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Megan Cohen, Birth Attorney

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Meaning of “Alleged Father” and Why It Matters

What is an alleged father

It is important to understand how the law defines each potential father. In adoption, not all fathers are created equally.  An “alleged father” is generally someone who is not married to the expectant mother.  The expectant mother may believe the alleged father is or possibly could be the child’s father.  An alleged father does not have an automatic right to custody. However, alleged fathers are entitled to notice that he is possibly the father.  The notice also states that the child is the subject of an adoption proceeding.

It is important to know how to deal with an alleged father in an adoption.

It is important to know how to deal with an alleged father in an adoption.

An Alleged Father may sign adoption paperwork

If he is agreeable to the adoption plan, an alleged father can sign paperwork.  He can consent to the adoption or he can sign a waiver.  This “Waiver of the Right to Further Notice of Adoption Planning” must be notarized.  This form does not terminate his rights. However, must initiate a legal action if he wishes to rescind his waiver. If the alleged father does not sign a waiver, then the adopting parents must arrange to have him legally served with a Notice of Alleged Paternity. He has 30 days after service of the notice or the birth of the baby, whichever is latest, to file an action to prove that there is a father-child relationship and to ask for custody. If he does not respond to the notice within the statutory time, then the court is petitioned for an order terminating his parental rights, if any.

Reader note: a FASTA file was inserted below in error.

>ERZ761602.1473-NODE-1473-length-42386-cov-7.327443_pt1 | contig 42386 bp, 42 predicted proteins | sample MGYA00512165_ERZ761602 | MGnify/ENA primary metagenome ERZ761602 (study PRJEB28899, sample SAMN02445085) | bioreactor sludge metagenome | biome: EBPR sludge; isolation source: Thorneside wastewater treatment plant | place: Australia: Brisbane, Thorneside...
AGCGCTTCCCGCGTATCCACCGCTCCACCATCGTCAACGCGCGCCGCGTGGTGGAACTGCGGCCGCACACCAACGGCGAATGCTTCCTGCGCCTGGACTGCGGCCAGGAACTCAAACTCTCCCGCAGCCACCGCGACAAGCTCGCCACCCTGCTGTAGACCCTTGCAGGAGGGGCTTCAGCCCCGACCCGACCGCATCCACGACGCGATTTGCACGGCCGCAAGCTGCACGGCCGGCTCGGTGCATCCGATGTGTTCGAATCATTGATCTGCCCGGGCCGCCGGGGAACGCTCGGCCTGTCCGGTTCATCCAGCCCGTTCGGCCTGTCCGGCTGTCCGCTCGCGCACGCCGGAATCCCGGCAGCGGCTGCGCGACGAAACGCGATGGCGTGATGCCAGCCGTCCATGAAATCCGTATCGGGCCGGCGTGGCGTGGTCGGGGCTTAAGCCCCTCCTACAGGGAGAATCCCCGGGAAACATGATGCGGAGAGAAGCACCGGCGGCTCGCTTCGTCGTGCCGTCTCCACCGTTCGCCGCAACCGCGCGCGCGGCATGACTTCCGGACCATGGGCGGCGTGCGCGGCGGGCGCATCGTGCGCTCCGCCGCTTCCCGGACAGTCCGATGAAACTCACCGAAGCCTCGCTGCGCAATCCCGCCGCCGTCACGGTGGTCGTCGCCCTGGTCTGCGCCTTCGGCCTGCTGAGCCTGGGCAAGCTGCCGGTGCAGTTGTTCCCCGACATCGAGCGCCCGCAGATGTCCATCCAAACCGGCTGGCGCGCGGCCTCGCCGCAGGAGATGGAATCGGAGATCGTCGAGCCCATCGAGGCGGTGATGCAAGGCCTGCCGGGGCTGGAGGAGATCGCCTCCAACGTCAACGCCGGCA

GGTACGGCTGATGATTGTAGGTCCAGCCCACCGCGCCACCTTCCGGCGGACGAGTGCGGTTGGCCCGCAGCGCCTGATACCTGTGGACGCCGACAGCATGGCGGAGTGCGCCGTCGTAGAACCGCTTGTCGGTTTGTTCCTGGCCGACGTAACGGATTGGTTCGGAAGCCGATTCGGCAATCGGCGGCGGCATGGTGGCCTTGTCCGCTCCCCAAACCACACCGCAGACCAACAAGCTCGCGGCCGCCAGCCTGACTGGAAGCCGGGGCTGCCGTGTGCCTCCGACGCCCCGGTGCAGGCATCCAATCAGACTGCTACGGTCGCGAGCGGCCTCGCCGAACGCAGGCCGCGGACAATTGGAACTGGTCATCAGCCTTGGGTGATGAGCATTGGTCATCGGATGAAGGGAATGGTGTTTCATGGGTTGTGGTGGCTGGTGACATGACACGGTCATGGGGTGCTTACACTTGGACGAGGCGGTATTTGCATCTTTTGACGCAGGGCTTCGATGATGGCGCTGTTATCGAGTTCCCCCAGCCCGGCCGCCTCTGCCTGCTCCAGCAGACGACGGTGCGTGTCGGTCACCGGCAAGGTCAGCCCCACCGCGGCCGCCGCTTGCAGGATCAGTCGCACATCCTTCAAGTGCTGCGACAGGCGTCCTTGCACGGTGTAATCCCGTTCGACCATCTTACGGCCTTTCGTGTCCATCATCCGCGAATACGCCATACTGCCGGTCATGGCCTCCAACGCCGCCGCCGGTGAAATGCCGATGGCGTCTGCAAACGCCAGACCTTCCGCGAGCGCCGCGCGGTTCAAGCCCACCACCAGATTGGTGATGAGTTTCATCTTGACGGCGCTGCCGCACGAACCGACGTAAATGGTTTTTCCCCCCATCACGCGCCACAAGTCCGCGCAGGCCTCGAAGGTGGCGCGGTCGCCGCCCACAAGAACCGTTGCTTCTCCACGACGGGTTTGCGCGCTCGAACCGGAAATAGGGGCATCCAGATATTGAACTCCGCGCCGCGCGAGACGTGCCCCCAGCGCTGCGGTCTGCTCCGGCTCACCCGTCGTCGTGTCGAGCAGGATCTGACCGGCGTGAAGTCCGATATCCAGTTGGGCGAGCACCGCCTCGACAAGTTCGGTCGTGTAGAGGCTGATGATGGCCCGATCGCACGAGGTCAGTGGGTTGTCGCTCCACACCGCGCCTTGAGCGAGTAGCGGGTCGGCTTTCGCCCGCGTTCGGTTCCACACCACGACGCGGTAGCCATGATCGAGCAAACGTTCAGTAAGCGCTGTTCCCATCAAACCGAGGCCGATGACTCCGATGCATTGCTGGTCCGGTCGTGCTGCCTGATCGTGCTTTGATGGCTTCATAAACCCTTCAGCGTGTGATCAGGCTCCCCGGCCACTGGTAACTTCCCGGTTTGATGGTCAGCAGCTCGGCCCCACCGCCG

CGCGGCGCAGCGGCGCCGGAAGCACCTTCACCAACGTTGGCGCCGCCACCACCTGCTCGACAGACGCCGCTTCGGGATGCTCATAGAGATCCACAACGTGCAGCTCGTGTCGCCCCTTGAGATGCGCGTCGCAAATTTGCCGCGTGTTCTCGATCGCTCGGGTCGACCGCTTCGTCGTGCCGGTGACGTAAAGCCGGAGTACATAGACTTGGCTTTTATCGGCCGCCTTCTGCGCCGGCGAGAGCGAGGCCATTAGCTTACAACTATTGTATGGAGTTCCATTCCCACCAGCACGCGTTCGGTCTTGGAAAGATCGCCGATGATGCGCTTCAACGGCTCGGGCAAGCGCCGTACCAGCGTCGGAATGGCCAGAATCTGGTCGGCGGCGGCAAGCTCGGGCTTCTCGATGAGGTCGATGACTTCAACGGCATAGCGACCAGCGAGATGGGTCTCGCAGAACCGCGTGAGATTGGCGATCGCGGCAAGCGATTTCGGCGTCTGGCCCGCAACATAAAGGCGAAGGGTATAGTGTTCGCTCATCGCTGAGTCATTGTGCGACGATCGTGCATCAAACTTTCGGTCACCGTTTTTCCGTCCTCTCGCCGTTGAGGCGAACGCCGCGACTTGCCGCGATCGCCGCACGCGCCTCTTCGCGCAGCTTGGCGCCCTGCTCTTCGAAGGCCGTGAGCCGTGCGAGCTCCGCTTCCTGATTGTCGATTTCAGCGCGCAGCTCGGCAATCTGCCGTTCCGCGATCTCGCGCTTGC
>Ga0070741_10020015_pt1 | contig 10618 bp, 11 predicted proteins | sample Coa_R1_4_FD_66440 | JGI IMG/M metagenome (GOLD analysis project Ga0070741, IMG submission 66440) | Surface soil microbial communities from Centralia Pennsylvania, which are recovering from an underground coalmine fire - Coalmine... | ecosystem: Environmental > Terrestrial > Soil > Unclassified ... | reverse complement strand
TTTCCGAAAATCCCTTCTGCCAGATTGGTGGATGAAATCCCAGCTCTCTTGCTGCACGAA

Alleged versus presumed father

When an alleged father elevates his legal standing to that of a “presumed” father, the situation can become complicated. Presumed fathers have many more rights than alleged fathers. We have extensive experience with both alleged and presumed fathers. Terminating all possible fathers’ rights is critical in any adoption, even when a birth mother doesn’t know who the father is or where he lives.

We’re here to help.  Feel free to email or call with your questions.  Always confidential.

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You can send me your questions about adoption or ask me to send you more information.  Your communication with me is always confidential, and you’re never under any obligation to do an adoption.  I’m here to help, not to pressure you or tell you what to do.

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Megan Cohen, Birth Attorney

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